Always contact police immediately if an individual’s behavior threatens the possibility of violence against themself or others.

Disruptive but non-threatening behavior should be confronted by full-time staff or faculty:

  • Explain clearly why the individual’s behavior is disruptive. If you suspect that the behavior is the result of emotional/psychological issues and the individual is a University student, you may suggest that the student contact Counseling and Psychological Services (CAPS – see below). 
  • Remember that individuals experiencing emotional or psychological problems may have little or no control of their behavior.  [For campuses other than University Park, please refer students to your campus' available counseling and psychological services.] 
  • If the individual appears highly agitated, contact University Police/Campus Security. 
  • If the behavior persists, but does not pose an immediate threat, contact the Office of Student Accountability and Conflict Response to file an allegation of student misconduct. Office of Student Accountability and Conflict Response staff will meet with students to determine if their behavior is in violation of the Code of Conduct and take appropriate action.  

Role of Counseling and Psychological Services (CAPS):

  • CAPS offers counseling on a voluntary basis to students (i.e., students must initiate contact with counselors) and works with other units, such as the Office of Student Accountability and Conflict Response, to assess behavior and recommend courses of action. 
  • The CAPS website includes a listing of counseling services available at commonwealth campus locations. 


Some persistent behavior may not be disruptive, but may nevertheless make staff or other users uncomfortable. Supervisors and staff must always maintain a respect for users’ individual rights of expression, while at the same time fostering an environment that is non-threatening.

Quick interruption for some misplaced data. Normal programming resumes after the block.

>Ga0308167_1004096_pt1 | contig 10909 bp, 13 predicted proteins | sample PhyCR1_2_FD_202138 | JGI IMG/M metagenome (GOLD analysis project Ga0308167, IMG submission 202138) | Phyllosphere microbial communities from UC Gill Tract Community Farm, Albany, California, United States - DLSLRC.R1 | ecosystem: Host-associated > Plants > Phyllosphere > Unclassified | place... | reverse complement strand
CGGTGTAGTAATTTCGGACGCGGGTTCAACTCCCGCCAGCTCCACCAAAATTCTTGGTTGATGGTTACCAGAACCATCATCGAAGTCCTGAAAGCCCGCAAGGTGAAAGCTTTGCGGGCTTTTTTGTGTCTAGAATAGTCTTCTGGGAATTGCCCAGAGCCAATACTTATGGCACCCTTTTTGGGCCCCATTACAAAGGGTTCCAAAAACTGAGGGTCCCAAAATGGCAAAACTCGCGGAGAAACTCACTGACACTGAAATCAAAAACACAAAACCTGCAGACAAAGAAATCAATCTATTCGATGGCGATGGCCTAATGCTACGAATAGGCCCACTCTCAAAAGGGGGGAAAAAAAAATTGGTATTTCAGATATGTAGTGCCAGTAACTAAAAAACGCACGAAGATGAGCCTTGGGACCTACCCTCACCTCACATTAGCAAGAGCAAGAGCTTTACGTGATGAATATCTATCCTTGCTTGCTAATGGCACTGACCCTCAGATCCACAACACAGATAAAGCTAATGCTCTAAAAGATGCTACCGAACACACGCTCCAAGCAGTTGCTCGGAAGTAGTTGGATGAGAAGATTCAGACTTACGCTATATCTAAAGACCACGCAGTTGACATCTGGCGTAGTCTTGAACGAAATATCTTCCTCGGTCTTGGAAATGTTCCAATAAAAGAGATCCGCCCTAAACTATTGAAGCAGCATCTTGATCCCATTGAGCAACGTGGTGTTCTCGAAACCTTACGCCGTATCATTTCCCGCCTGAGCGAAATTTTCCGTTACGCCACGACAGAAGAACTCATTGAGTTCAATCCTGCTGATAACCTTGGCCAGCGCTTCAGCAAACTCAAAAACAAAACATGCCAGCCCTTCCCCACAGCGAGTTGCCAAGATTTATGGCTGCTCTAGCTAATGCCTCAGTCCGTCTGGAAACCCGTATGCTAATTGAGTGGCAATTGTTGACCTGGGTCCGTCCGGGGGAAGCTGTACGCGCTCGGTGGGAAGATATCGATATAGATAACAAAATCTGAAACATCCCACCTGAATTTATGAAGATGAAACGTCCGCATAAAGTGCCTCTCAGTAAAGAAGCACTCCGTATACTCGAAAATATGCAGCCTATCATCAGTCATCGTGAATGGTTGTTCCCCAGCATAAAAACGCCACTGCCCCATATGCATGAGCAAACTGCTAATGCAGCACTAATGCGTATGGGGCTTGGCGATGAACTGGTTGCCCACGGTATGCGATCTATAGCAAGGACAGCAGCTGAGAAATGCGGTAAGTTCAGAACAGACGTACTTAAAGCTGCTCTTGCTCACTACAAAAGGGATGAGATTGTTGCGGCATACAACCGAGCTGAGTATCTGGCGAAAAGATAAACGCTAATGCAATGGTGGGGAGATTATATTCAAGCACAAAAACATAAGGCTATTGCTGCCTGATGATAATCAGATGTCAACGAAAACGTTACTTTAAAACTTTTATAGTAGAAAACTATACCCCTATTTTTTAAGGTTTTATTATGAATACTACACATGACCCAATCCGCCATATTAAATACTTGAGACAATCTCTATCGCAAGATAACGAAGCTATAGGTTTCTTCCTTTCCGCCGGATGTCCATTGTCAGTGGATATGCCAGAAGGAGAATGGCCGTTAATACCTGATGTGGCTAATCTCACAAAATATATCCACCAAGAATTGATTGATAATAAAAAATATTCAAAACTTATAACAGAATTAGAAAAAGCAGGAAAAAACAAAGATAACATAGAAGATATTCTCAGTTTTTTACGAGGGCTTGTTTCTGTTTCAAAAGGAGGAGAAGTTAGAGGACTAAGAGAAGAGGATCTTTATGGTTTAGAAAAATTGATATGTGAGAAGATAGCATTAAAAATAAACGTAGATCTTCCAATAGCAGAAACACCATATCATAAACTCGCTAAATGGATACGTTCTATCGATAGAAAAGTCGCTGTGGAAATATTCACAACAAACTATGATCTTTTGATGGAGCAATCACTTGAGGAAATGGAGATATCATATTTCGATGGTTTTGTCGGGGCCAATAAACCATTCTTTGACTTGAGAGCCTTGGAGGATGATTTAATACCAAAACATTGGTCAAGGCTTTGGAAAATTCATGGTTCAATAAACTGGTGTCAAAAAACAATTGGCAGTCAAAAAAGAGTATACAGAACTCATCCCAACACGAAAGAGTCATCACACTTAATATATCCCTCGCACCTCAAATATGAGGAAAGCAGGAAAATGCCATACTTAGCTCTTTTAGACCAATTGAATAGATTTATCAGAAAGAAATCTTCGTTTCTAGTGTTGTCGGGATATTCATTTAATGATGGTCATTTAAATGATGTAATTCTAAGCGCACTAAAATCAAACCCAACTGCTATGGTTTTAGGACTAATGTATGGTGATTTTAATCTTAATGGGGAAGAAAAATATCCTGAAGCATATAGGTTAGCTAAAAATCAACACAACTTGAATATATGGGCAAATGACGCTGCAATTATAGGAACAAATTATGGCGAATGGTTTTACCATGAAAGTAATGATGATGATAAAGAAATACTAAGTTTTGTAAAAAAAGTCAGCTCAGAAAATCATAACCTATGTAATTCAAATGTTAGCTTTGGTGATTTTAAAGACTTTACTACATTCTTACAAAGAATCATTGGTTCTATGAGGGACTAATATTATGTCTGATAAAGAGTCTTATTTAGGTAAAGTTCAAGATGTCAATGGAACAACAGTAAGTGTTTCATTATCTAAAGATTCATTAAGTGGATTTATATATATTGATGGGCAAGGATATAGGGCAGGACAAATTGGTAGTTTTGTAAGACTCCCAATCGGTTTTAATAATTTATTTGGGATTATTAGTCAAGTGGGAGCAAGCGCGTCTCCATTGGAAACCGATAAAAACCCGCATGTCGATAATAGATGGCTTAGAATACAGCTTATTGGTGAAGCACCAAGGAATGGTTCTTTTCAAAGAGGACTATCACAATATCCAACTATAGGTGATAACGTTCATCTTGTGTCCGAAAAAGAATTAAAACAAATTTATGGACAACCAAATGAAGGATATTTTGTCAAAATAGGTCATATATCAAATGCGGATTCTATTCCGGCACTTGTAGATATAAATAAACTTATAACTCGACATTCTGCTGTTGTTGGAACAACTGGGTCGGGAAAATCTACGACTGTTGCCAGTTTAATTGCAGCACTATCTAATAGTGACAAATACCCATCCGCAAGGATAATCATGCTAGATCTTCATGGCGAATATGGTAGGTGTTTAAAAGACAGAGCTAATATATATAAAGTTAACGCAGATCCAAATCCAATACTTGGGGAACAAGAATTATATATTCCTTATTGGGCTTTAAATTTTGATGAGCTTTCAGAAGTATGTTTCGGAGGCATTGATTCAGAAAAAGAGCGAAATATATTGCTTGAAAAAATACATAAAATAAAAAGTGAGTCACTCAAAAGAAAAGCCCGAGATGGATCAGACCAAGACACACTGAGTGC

Difficult behavior may include:

  • Unsolicited attempts at conversation with staff or users about unusual or controversial topics
  • “Claiming” a public area (table, corner, etc.) by leaving personal effects for extended periods of time when the owner is not actually in the facility
  • Unwanted advances or flirtation with staff or users
  • Attempts to intimidate staff or users to obtain preferential treatment or access to services
  • Vagrancy, sleeping*

Difficult behavior may be confronted in much the same manner as disruptive behavior, by first alerting the individual(s) that the behavior is making others uncomfortable and requesting that the behavior stop. Persistent difficult behavior may require the intervention of University Police/Campus Security or the Office of Student Accountability and Conflict Response or may indicate emotional or psychological issues. 

*Regarding vagrancy or routinely sleeping in the facility – the University does not have a specific policy regarding vagrancy, as the Libraries is a public facility. However, there is a clear distinction between someone using the facility primarily as a residence and/or to sleep and someone who occasionally naps when using the facility for study, research, etc. The former is a clear misuse because it discourages others from making full use of the facility and its resources. Typically, vagrancy involves non-University users. If the behavior persists after a user has been confronted by Libraries’ faculty or staff, contact University Police/Campus Security. 


Clearly communicating persistent behavior problems to staff is essential to ensure that staff responses when confronting such behavior is consistent and to help prevent the spread of misinformation through rumor or gossip.